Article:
Tips for 2012 Graduates

Graduate job hunting season is about to get into full swing. Most students leave looking for a job until after they graduate and so causing a real race to find the most suitable job. Given that the economy is in a poor state, despite lower salaries, more unpaid positions and a banking crisis, it’s not all doom and gloom for graduate jobseekers

The hundreds of thousands of graduates about to hit the market in Europe really will have to get their skates on in order to land their dream job. Unemployment figures across Europe are not very positive. 50% youth unemployment in Spain and a slightly lower rate around the Med means that for every vacancy there are hundreds of applicants.

There appear to be loads of jobs on some graduate websites, but these are, in fact, lengthy unpaid internships – and research from Incomes Data Services found that those lucky enough to find paid work will discover their starting salary is 2% lower than it was for the class of 2011.

2012 is a tough year to start your working life – but there is a lot you can do to boost your chances of landing a good job. There are a few things you need to know to avoid some pitfalls on your journey to work.

1. Unpaid internships are illegal

The biggest problem for today’s graduates isn’t being unemployed – it is unpaid internships. A large number of students have done several internships and the problem now is that they often do not lead to paid jobs anymore. They are simply replacing paid jobs.

There is no legal definition in Europe what an intern is. But if an intern’s role has clearly defined hours and responsibilities and the intern is contributing work that’s of value to the employer, the company might be breaking the law. Not that anyone really gives a hoot. Even political parties in Brussels are using scores of interns to help out with party political work. It’s annoying though that the law makers are flouting the laws themselves. They are meant to set the example.

2 Don’t believe the newspapers – there are still plenty of jobs out there

Competition for jobs seems fierce with sometimes hundreds of graduates applying for the same job. It’s not that fierce when you analyse what’s going on. Graduates tend to act like lemmings, they all look for similar jobs in similar places. Hence, big name employers such as Unilever, Shell, Apple, etc are inundated with applicants, whilst smaller, less well known companies struggle to attract any candidates.

However, there is a huge shortage of graduates and this growing year on year. You only have to look at the demographic make-up of Europe to realise that the baby boomers are retiring and that there not really any replacements in the wings.

All graduates have to do is to look for jobs outside the mainstream publications. Research a market, check out the main players and identify new, growing companies. You’ll be much more likely to land a job with great career opportunities in a smaller company that will give you more responsibility than a large corporate. The only thing you won’t get the added job security of a large company, although that is now questionable as well.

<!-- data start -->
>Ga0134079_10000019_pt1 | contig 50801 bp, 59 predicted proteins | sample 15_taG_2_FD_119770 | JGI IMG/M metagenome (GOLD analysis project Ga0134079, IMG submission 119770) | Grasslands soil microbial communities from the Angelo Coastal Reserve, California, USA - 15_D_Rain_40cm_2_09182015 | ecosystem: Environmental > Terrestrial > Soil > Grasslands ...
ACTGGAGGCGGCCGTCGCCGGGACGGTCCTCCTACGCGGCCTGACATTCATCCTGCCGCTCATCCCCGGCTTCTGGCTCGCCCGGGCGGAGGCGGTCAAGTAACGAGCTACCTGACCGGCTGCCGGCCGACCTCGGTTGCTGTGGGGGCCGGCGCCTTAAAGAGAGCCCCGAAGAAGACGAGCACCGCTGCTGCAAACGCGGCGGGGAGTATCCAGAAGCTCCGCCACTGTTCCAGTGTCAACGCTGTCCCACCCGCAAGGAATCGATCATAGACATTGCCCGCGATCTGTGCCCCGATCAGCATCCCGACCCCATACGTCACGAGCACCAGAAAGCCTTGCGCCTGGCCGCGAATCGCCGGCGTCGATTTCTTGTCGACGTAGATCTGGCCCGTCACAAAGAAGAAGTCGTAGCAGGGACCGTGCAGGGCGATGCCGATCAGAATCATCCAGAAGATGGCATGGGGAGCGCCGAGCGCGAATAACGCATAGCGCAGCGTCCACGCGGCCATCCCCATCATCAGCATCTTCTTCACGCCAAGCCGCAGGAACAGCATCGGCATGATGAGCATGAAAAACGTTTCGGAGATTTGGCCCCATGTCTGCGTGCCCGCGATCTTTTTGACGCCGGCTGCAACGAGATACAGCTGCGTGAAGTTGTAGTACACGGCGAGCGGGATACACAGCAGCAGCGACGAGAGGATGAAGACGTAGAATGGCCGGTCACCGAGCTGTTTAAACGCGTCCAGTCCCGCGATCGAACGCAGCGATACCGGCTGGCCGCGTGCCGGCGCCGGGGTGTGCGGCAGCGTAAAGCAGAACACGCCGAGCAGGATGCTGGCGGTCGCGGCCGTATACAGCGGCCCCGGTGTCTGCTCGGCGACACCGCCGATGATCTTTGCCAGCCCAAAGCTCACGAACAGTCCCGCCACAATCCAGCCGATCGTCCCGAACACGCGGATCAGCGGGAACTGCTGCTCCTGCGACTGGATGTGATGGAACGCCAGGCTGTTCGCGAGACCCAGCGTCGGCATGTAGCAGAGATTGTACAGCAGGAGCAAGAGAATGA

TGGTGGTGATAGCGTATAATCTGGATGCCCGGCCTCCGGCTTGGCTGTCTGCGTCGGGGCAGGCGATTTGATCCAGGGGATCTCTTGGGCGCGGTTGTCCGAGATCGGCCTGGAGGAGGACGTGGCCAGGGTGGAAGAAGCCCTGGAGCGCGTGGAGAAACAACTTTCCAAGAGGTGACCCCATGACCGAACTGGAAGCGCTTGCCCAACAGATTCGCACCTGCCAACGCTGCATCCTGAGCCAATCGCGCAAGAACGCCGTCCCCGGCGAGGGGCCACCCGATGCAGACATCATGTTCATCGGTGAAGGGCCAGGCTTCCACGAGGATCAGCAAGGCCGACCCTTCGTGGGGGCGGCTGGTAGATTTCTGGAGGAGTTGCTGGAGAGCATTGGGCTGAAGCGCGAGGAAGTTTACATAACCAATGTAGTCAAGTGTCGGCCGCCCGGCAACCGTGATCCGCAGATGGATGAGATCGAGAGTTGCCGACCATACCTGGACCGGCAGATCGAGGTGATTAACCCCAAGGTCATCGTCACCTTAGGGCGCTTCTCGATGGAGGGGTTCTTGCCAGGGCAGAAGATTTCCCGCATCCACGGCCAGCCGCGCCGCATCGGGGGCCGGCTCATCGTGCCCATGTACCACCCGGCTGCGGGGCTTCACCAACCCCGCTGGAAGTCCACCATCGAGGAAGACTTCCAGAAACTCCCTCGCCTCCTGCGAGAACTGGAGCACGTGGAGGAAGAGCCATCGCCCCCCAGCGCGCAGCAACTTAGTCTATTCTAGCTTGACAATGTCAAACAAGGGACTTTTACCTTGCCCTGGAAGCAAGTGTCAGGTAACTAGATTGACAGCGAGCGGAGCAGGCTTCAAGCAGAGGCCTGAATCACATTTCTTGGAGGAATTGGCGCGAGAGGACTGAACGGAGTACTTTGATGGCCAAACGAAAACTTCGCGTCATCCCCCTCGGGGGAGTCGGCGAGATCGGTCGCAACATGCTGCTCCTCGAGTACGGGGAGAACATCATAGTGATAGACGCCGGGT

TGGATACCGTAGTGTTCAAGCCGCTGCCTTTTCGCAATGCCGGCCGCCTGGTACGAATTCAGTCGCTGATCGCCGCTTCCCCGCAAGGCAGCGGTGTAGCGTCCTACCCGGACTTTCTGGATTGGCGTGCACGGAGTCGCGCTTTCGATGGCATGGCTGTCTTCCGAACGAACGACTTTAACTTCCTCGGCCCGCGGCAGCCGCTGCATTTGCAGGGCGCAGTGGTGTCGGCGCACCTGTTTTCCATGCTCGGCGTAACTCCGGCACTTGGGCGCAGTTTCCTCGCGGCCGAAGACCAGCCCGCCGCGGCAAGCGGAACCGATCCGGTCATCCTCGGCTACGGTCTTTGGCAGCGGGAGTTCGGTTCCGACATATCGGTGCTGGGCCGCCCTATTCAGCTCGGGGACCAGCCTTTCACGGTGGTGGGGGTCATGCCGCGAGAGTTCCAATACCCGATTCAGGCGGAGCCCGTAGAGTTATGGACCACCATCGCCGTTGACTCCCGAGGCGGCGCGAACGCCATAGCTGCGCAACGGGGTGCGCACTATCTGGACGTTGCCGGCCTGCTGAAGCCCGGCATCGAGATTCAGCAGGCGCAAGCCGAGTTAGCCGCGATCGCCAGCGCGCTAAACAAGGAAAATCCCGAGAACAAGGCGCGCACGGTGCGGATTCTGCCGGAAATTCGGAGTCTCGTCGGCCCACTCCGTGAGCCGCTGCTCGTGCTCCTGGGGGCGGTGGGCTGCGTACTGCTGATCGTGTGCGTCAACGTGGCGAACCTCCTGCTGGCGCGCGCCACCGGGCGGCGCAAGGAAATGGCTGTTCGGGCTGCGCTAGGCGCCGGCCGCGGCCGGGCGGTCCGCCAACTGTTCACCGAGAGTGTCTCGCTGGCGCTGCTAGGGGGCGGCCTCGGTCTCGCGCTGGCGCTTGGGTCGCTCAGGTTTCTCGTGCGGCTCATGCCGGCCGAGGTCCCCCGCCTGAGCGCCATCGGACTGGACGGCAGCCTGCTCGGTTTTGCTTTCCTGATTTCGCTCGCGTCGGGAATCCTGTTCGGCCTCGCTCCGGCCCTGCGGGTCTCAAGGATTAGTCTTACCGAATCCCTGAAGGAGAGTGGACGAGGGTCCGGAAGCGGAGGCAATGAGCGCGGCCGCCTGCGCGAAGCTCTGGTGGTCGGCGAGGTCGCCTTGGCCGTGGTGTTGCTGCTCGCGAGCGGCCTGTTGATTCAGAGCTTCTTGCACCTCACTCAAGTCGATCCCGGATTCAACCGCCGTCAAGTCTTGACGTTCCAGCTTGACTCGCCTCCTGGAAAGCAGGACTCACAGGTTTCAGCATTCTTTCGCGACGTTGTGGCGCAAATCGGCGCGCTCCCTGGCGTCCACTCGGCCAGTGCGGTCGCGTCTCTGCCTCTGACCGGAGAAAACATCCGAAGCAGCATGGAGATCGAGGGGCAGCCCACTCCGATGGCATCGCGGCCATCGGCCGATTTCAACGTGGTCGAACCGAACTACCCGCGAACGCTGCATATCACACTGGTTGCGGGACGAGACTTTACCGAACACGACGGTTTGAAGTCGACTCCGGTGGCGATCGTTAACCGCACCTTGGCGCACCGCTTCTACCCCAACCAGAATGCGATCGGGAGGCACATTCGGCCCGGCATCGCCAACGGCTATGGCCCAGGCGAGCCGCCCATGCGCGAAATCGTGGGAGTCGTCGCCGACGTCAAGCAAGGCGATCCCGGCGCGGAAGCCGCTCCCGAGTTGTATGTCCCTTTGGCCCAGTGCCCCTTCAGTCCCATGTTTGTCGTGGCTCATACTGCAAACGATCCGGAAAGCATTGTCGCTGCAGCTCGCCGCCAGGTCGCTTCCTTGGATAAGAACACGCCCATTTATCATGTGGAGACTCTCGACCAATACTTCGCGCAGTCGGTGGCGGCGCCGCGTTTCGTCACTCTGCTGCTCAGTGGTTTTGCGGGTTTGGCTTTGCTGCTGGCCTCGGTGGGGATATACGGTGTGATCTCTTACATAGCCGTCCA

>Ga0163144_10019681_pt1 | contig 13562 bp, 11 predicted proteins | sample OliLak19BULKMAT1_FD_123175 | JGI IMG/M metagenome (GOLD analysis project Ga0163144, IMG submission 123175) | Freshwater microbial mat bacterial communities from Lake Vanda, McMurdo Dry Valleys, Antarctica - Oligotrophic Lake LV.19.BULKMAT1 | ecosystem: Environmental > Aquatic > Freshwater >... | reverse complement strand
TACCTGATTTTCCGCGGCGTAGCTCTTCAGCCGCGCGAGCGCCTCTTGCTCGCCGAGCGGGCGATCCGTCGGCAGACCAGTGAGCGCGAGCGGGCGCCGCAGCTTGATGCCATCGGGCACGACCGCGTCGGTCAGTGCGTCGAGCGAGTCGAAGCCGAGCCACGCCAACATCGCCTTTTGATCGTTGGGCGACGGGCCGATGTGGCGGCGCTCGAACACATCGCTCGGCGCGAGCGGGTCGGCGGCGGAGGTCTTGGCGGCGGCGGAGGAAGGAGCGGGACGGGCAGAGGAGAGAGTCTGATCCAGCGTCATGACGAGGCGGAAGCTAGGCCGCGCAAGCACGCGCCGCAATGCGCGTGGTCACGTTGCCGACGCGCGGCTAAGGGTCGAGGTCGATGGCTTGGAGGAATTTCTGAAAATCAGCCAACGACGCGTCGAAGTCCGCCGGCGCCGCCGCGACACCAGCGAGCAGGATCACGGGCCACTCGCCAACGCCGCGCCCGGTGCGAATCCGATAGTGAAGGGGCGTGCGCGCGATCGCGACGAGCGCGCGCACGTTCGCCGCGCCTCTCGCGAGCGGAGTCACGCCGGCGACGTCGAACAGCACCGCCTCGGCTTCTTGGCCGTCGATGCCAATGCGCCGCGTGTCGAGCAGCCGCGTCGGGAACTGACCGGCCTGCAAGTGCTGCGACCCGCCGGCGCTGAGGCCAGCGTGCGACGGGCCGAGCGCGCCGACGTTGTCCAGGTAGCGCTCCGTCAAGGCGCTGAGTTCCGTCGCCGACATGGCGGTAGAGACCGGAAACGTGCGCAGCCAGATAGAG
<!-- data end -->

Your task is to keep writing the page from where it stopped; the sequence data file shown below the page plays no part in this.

3 Getting another degree isn’t the answer

A second or third degree will mean a bigger and better job – or at least a better chance of getting a job. It might sound attractive, but the market rules here as well. Before you saddle yourself with more costs (and debts), check if the market actually needs people with those degrees. Will it add anything to your chances? Ask some companies what their opinion is before you commit to another degree.

4 Check the potential of your chosen industry

The internet has caused many industries to die or at least to dramatically change the way they operate. The effect of the Amazons and Ebays of this world has caused several traditional industries to decline. Look at your skills and then look at the industry you want to work in. Is there any future is it? Are people leaving the industry? It is much better to think outside the box and apply your skills in other industries. I have a textile engineering degree, an MBA and a translation degree, but I’m working in the internet industry, where I can use my various skills.

5 Apply to jobs that fit like a glove

Don’t try to doctor your CV so your experience appears ideal for the company. Recruiters can easily see through that. If you’re ideal for a job, the recruiter will take notice.

You’re much better checking on what is out there online about you. What did you do in the past? Posted photos of that drunken weekend in Paris? Or that great shot of your buttocks at the end of year party at university?Think about what potential employers might find and how it could affect your career chances.

Use Facebook’s new “view as” button (found under the “edit profile” settings) to see how your non-friends can see you – and adjust the privacy settings accordingly. Get rid of anything that might scupper your prospects.

Check other sites, clean up your online profile to make sure no one gets a wrong impression of you.



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